also hair-cut, 1887, "act of cutting the hair," from hair (n.) + cut (n.). As "style of wearing the hair," by 1890.
The Romans began to cut the hair about A.U.C. 454, when Ticinius Maenas introduced Barbers from Sicily. Then they began to cut, curl, and perfume it. The glass was consulted as now upon rising from the barber's chair. [Rev. Thomas Dudley Fosbroke, "Encyclopædia of Antiquities," London, 1825]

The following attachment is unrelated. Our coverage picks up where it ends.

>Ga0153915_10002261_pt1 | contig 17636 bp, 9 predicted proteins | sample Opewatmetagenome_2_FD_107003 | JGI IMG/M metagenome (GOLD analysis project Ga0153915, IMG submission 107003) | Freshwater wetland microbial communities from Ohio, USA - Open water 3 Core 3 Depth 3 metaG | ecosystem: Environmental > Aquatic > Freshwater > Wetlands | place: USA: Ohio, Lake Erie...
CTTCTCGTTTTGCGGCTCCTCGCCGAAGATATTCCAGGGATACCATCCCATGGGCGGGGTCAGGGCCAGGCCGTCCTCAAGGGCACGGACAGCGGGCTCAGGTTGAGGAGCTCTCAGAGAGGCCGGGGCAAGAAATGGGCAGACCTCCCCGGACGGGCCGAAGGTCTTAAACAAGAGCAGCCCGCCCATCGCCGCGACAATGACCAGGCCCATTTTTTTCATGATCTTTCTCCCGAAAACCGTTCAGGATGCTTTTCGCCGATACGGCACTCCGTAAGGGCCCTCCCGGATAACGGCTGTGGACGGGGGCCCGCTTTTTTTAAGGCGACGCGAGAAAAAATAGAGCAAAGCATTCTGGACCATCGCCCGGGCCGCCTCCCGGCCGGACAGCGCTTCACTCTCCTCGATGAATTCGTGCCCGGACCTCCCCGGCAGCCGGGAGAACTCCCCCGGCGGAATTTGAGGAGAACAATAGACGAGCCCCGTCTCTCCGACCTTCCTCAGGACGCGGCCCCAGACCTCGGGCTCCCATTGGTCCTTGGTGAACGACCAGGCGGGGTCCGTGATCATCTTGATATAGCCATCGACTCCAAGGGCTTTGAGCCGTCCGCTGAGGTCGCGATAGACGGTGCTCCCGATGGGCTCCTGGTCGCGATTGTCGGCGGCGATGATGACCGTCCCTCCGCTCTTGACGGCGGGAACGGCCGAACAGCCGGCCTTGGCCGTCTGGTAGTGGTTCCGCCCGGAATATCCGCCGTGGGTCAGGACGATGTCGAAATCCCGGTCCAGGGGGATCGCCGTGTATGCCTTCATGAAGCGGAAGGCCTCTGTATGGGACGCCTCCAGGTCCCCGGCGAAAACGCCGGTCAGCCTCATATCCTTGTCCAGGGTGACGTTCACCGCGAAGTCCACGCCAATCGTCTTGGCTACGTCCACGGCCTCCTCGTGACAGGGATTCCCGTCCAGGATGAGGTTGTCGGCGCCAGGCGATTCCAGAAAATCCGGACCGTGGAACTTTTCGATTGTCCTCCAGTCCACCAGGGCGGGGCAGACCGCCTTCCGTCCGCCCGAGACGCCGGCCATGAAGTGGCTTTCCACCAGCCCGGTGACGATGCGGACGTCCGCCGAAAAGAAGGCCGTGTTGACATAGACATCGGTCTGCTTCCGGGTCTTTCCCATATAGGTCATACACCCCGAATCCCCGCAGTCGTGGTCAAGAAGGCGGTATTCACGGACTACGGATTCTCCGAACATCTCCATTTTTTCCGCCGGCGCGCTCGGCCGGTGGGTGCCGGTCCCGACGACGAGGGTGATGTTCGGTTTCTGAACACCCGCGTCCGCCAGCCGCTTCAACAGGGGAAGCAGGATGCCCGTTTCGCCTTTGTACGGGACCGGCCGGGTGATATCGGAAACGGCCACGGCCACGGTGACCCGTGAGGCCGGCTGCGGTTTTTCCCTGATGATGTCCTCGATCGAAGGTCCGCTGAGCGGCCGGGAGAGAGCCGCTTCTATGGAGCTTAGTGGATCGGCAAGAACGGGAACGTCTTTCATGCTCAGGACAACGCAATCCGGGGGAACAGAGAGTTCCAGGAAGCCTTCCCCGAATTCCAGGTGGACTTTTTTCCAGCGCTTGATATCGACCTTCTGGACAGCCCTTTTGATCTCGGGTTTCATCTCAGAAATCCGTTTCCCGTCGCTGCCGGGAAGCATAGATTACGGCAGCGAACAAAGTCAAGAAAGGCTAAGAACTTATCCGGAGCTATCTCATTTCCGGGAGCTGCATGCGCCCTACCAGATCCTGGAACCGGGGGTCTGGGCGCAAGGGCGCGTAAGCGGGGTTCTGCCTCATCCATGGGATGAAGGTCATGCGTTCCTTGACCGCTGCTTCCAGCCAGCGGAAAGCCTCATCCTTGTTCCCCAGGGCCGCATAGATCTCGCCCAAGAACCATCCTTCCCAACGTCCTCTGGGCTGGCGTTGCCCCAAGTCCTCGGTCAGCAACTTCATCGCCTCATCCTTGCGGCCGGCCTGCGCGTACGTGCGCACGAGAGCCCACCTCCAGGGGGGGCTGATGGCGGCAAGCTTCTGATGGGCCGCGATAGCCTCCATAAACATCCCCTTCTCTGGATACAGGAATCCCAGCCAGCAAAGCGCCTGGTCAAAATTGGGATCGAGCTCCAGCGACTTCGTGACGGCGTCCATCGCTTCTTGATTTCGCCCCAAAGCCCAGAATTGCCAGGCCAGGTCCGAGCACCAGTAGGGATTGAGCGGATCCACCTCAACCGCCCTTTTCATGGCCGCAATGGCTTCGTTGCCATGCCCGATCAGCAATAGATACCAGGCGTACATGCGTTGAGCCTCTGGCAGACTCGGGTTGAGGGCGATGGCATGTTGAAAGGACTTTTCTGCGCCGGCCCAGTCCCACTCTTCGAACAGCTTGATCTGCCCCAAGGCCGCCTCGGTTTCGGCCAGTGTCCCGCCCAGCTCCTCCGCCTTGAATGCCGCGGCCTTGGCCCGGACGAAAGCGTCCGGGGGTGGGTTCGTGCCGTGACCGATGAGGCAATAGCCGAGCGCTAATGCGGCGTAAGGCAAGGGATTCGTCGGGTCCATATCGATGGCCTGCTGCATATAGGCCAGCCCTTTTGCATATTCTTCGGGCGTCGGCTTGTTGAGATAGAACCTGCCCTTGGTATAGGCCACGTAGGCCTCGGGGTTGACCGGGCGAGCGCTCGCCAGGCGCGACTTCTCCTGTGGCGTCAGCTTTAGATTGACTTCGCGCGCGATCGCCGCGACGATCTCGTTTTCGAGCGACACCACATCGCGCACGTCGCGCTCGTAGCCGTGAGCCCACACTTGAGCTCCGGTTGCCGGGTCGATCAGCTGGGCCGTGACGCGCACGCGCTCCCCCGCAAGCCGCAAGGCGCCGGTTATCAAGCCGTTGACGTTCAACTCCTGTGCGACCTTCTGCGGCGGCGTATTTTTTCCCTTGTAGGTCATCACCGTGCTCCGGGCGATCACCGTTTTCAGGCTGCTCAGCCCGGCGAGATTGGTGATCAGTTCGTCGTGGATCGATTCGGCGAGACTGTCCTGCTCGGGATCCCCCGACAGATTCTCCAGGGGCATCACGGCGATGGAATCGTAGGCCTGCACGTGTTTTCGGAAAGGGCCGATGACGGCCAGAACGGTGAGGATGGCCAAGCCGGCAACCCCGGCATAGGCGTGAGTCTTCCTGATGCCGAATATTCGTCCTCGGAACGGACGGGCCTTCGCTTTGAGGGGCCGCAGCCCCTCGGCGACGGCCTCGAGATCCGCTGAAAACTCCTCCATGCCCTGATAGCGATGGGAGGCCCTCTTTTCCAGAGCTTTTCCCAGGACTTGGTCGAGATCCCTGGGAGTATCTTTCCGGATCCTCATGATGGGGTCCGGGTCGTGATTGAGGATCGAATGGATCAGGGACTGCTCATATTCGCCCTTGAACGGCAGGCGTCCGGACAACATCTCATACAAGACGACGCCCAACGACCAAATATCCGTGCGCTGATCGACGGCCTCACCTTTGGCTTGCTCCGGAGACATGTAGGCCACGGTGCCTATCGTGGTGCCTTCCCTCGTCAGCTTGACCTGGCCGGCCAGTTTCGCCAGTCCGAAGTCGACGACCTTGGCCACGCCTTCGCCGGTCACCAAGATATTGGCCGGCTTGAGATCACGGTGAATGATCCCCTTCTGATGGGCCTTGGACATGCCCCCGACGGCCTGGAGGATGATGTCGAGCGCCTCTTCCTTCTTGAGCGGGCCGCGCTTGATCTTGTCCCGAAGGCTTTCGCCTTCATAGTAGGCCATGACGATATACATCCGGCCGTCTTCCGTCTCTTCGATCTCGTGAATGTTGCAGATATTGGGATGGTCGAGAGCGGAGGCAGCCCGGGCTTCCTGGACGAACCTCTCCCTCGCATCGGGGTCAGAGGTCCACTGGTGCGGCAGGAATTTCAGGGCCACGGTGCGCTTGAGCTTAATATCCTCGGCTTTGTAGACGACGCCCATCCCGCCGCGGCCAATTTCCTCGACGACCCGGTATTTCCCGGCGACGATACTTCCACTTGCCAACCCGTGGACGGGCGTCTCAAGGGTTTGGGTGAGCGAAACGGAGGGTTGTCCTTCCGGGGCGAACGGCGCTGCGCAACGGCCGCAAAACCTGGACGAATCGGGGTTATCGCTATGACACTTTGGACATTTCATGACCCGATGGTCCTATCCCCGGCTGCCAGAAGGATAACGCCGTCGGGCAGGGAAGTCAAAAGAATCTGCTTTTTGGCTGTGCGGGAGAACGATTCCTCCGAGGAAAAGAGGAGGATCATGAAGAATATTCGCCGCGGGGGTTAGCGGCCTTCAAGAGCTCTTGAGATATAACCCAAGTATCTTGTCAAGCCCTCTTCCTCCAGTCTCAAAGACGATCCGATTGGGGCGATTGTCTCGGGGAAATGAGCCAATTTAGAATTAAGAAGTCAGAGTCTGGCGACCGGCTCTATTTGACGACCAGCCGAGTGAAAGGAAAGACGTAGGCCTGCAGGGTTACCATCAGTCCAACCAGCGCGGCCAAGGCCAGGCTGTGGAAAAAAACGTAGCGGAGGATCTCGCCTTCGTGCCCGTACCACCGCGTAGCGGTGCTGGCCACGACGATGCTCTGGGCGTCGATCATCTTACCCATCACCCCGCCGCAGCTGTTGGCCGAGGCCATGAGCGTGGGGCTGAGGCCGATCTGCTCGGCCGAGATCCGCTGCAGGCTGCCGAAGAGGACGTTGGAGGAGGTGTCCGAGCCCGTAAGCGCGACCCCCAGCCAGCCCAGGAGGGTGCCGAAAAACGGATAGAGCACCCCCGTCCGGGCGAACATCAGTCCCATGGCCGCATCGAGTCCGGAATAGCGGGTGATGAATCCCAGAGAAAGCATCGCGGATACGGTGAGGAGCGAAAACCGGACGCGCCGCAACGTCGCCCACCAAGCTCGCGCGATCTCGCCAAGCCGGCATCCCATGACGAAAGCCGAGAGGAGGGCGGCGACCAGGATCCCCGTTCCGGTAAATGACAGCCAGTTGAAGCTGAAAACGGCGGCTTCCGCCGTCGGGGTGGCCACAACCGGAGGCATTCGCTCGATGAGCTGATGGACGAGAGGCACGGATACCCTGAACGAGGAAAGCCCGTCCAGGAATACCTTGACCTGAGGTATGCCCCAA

Related: Haircutter; haircutting.
1. Now politics is all about the right haircut and a sharp suit.
2. Your hair is all right; it's just that you need a haircut.
3. Chuck would lecture me, telling me to get a haircut.